Screw 13 screws, leaving some of the head sticking out, and screw them evenly along the inside of the garden box. Take the heavy jute and tie one end with a couple of knots to secure it, around the first screw in the row. Start to string up the jute (will have to cut yardage of it so it can get through the wire loops),  thread the jute through one of the wire loops then bring the jute string back down to the garden box, catching the sequence of screws which are partially screwed into the wood on the INSIDE edge of the garden box. Run the jute each time into a different wire loop to help keep some separation of each jute string.  I run out of jute, tie another length together and keep going till all the screws have been looped with jute, and then knot off. Watch your gauge of tightness when stringing up each strand, it takes some finesse but it's worth the time.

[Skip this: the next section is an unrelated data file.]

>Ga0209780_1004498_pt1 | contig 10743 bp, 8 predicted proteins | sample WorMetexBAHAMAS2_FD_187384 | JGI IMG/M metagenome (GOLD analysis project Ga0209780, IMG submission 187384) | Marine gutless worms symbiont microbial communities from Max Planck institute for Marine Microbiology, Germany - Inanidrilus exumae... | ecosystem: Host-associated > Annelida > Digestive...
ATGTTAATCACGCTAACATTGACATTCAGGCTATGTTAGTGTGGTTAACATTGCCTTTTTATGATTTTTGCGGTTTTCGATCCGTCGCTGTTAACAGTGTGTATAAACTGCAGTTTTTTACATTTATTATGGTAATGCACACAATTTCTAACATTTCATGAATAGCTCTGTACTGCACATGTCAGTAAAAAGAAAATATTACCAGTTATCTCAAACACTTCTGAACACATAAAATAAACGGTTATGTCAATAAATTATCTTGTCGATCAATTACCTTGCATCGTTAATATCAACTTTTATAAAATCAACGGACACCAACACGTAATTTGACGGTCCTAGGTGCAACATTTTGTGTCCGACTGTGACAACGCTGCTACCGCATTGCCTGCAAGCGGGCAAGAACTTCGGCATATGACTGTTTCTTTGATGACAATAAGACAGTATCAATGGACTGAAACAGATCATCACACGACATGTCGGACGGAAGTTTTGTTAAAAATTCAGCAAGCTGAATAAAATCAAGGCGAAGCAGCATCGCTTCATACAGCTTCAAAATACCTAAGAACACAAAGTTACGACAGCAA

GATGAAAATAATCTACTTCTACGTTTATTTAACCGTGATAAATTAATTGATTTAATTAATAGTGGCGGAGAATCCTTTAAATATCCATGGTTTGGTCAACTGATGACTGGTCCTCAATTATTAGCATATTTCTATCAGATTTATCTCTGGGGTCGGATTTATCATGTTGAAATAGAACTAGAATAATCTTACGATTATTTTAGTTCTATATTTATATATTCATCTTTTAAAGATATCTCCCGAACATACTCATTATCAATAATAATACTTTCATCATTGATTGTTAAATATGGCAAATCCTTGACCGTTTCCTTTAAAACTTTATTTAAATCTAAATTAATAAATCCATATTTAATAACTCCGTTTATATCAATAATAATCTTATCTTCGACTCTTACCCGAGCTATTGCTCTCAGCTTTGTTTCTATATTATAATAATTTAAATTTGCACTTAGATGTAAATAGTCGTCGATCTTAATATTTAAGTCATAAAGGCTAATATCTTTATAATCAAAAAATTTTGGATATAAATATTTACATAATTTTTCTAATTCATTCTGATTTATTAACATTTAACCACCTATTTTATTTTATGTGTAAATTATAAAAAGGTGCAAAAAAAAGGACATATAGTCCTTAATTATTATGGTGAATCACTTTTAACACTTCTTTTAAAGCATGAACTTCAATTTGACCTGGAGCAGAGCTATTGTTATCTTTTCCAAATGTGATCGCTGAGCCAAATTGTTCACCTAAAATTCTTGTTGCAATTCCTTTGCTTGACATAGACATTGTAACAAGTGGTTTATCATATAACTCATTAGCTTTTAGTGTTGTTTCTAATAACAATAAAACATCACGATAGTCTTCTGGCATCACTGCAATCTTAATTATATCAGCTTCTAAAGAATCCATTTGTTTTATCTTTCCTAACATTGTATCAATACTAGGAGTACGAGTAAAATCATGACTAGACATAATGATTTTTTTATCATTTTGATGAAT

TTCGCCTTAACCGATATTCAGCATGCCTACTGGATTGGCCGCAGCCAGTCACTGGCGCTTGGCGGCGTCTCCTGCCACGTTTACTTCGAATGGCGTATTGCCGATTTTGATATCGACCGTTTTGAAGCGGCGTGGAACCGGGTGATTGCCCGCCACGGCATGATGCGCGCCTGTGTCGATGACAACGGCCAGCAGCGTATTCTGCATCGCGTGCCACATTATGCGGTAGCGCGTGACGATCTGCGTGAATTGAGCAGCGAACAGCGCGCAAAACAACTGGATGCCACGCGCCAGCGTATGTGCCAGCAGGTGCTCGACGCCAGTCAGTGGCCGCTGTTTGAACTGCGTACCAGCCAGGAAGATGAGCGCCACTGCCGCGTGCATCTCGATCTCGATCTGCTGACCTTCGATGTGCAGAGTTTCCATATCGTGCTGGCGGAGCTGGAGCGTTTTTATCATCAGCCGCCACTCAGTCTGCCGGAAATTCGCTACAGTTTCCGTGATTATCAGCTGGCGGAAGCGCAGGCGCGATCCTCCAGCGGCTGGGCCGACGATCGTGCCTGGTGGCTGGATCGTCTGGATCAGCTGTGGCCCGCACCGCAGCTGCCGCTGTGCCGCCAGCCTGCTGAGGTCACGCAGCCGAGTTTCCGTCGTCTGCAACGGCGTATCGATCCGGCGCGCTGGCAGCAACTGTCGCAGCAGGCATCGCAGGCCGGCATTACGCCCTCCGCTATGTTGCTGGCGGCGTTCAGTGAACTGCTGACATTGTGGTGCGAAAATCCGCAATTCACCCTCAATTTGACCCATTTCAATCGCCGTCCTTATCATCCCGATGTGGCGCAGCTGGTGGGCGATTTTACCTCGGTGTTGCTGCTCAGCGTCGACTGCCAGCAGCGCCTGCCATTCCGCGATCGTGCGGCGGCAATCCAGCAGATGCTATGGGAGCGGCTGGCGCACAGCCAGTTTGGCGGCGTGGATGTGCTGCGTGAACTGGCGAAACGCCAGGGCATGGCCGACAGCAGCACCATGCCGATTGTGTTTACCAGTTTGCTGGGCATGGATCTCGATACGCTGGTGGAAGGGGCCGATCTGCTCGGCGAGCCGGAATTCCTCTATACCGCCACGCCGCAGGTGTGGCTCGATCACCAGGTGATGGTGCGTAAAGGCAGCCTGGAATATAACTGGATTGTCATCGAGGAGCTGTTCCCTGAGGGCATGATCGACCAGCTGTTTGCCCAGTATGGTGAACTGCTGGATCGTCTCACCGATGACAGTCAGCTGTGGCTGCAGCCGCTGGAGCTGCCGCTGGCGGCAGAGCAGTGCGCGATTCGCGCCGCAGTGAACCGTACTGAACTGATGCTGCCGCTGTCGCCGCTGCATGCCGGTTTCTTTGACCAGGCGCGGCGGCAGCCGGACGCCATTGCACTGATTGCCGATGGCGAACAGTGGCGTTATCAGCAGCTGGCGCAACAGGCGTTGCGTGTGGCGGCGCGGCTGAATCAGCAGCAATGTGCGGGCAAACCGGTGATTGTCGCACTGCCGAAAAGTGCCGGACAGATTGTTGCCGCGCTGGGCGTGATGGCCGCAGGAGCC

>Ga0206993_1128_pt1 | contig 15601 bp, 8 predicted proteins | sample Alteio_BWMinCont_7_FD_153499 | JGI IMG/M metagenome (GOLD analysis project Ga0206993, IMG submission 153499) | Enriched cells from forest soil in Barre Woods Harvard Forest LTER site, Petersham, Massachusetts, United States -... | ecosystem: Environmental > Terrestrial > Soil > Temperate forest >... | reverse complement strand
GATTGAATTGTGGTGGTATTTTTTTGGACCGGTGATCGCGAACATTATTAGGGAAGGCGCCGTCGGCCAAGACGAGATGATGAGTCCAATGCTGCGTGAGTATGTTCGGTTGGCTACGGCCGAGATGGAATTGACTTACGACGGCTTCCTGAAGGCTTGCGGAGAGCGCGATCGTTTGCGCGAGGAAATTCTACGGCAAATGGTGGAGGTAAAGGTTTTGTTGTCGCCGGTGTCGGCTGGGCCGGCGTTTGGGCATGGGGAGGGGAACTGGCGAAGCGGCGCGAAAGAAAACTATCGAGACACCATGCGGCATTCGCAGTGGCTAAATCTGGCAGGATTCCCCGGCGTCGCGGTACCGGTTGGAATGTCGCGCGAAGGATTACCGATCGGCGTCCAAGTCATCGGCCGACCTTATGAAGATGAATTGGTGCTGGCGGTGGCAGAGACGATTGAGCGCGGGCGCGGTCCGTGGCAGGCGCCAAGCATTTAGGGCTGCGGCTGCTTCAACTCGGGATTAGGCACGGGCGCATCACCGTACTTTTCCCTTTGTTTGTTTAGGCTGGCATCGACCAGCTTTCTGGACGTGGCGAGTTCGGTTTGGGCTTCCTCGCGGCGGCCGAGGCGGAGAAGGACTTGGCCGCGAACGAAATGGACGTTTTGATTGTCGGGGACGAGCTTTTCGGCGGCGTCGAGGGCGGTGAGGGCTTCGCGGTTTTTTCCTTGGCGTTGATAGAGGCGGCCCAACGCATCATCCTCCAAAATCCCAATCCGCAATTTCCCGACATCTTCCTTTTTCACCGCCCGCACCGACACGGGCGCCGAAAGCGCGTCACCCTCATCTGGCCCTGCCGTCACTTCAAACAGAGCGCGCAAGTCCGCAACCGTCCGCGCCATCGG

little clay pot and put it on top of the conduit pipe for decoration

I had a little clay pot and put it on top of the conduit pipe for decoration.

TO FINISH: I cut off a separate piece of jute and did a wrap or gathering knot around the wire and loops of jute to make for a tighter finished look. I happened to have some little clay pots and put them on top for decoration.

Pea trellis design

Everything will grow UP to the sun so I have to daily tease the stems to wrap along the slanted trellis... it's working out fine!

Bean & pea trellis in four square foot garden plots

The Bean/Pea trellis will make for shady spots for Ziggy to nap under while this slopped trellis will give more light to the rest of my garden.